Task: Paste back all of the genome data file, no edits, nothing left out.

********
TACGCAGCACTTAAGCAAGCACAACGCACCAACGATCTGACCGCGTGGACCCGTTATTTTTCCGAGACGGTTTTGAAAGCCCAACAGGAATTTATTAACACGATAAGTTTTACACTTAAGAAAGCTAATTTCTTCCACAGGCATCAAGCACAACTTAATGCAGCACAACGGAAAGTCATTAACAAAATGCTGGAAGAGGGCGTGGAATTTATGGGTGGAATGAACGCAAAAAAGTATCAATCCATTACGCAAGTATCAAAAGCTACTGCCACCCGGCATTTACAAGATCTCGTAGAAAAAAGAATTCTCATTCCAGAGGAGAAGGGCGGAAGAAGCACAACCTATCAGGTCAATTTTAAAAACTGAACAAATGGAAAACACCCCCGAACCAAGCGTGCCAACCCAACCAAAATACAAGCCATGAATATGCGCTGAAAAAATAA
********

TACGCAGCACTTAAGCAAGCACAACGCACCAACGATCTGACCGCGTGGACCCGTTATTTTTCCGAGACGGTTTTGAAAGCCCAACAGGAATTTATTAACACGATAAGTTTTACACTTAAGAAAGCTAATTTCTTCCACAGGCATCAAGCACAACTTAATGCAGCACAACGGAAAGTCATTAACAAAATGCTGGAAGAGGGCGTGGAATTTATGGGTGGAATGAACGCAAAAAAGTATCAATCCATTACGCAAGTATCAAAAGCTACTGCCACCCGGCATTTACAAGATCTCGTAGAAAAAAGAATTCTCATTCCAGAGGAGAAGGGCGGAAGAAGCACAACCTATCAGGTCAATTTTAAAAACTGAACAAATGGAAAACACCCCCGAACCAAGCGTGCCAACCCAACCAAAATACAAGCCATGAATATGCGCTGAAAAAATAA